Energy is a fundamental quantity in our universe, and it cannot be created nor destroyed-only transformed. Physical laws permit us to take different types of materials in which energy is stored (like gasoline), change the state of that material (burn it to form other materials), and then harness a portion of that released energy (to power an automobile).

Yet, this elusive substance is all around us in our daily lives; it lights our cities, propels our vehicles, trains, planes and rockets. It warms our homes, cooks our food, dries and curls our hair, powers our computers, plays our music and enables television. It allows us to walk, talk and play soccer. More fundamentally, it is the engine behind all activities and motion in the entire universe. Clearly, the ability to obtain and manipulate energy to do our bidding is key to the high standard of living we enjoy today and for our future survival. This talk will present the latest information on the earth's total energy budget to see what forms of energy your generation will be harnessing.

Tapping these energy transformations through sources, however, is not without problems. The distribution of energy sources is not aligned with energy use. For example, in the U.S. an ever-increasing energy appetite maintains our standard of living yet we are only 5% of the world population using 20% of the world's energy. Can we keep that up? Can everyone on earth use that much energy? But to make matters worse the U.S.'s energy use is mainly fueled by oil and natural gas from overseas sources as U.S. production declines while most of the world's remaining hydrocarbons (reserves) are concentrated in the Middle East and Russia.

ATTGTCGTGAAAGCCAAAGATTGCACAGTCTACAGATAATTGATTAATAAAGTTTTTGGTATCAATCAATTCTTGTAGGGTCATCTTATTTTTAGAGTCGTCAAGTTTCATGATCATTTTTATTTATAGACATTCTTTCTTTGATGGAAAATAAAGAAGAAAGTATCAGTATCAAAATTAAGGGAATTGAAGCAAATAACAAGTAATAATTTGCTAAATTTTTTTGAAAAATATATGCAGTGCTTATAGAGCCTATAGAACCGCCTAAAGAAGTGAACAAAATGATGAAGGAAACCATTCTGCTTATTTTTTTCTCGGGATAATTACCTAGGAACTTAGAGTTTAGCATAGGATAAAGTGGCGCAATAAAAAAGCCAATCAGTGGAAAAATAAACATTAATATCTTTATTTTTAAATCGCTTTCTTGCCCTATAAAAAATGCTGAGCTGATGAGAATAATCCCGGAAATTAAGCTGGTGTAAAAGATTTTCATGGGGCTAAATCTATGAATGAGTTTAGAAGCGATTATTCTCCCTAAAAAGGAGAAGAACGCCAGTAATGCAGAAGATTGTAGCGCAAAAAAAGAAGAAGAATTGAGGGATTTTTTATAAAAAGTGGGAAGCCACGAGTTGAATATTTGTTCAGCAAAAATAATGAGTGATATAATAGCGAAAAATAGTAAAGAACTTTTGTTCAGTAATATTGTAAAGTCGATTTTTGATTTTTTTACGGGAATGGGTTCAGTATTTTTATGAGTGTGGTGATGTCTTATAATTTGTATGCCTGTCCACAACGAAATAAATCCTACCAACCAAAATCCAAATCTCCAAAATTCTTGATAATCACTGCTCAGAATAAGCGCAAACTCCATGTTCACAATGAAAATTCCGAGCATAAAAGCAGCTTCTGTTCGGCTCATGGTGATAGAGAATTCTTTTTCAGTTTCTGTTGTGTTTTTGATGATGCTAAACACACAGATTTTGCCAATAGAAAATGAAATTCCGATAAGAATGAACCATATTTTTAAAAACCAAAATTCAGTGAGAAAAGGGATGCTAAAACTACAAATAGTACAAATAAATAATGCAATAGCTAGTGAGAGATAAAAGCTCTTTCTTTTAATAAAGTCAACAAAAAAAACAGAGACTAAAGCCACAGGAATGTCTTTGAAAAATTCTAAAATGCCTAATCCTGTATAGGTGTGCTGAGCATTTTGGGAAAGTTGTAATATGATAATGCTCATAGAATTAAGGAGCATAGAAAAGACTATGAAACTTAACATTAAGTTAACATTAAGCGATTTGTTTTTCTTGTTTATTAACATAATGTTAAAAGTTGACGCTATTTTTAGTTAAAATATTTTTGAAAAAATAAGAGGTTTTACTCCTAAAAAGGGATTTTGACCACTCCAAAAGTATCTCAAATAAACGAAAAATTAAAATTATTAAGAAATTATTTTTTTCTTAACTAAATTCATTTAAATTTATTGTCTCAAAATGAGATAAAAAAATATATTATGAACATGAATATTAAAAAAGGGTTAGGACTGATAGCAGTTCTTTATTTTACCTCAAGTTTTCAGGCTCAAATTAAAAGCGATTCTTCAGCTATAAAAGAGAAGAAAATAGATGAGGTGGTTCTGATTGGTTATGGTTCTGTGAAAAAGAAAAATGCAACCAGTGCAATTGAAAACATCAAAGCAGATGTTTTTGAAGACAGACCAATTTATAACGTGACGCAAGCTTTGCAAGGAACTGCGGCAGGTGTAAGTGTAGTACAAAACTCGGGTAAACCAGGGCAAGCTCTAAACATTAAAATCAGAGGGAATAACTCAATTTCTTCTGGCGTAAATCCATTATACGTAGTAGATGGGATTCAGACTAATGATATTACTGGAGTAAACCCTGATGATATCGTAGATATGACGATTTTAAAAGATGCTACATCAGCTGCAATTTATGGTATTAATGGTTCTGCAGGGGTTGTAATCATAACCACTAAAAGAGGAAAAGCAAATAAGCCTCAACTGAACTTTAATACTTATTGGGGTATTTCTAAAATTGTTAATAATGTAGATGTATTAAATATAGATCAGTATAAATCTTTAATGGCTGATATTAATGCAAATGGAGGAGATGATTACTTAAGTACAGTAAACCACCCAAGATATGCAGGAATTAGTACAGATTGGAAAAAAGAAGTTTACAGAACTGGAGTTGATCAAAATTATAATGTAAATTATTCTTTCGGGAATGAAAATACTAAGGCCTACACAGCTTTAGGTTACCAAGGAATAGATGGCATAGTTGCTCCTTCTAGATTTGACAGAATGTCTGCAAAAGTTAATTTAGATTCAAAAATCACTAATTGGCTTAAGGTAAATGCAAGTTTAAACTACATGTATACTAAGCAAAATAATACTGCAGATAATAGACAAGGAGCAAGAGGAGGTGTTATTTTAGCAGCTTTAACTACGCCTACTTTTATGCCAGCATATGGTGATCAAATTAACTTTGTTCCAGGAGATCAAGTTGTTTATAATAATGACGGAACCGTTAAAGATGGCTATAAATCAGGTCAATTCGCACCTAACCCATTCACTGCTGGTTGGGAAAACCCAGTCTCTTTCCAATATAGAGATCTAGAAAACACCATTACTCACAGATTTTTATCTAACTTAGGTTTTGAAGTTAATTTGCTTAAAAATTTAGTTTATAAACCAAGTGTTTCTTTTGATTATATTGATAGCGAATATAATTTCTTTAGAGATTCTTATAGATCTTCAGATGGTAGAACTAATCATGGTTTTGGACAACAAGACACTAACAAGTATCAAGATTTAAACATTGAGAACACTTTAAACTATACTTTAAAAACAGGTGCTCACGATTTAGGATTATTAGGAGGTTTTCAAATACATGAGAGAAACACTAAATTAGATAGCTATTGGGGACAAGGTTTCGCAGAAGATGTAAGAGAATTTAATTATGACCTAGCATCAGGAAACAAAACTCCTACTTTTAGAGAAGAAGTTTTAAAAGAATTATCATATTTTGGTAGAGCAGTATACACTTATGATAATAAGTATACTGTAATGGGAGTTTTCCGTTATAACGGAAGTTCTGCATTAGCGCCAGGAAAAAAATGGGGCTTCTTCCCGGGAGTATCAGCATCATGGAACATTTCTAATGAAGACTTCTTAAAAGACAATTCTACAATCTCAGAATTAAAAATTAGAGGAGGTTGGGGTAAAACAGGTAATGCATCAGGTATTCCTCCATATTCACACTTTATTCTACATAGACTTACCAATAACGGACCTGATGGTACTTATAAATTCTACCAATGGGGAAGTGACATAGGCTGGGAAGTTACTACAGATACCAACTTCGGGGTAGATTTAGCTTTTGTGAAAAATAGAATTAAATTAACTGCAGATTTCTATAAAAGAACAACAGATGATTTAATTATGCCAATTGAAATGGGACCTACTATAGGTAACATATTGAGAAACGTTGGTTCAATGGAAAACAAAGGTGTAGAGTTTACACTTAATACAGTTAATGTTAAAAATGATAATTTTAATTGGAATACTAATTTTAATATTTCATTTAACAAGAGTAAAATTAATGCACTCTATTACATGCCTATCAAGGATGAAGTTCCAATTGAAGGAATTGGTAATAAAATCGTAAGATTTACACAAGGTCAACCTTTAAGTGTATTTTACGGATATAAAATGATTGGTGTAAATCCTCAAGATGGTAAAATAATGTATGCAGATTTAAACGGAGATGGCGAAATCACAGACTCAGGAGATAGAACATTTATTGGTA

Another problem we all face is that greenhouse gas concentrations in the atmosphere, released from burning fossil fuels (mostly coal, but also oil, and gas) have increased by about a third in the last 50 years, could possibly double in the next 50 and will last for hundreds of years. Currently, scientists debate how these changes will effect the polar icecaps, ocean level, temperatures, rainfall, and weather patterns, especially the intensity and frequency of storms, but clearly we should be carefully examine the sources and the environmental effects of energy use.

To find solutions to these and other energy-related problems we first need to look at how the U.S. uses its energy. We will talk about U.S. energy flows between three general categories: sources, conversions, and we use. Each energy source has plusses and minuses so we will evaluate electricity, biomass (from plants), geothermal (from the earth), fossil fuels (coal, oil and natural gas), hydroelectric (dams), nuclear, solar, and wind energy.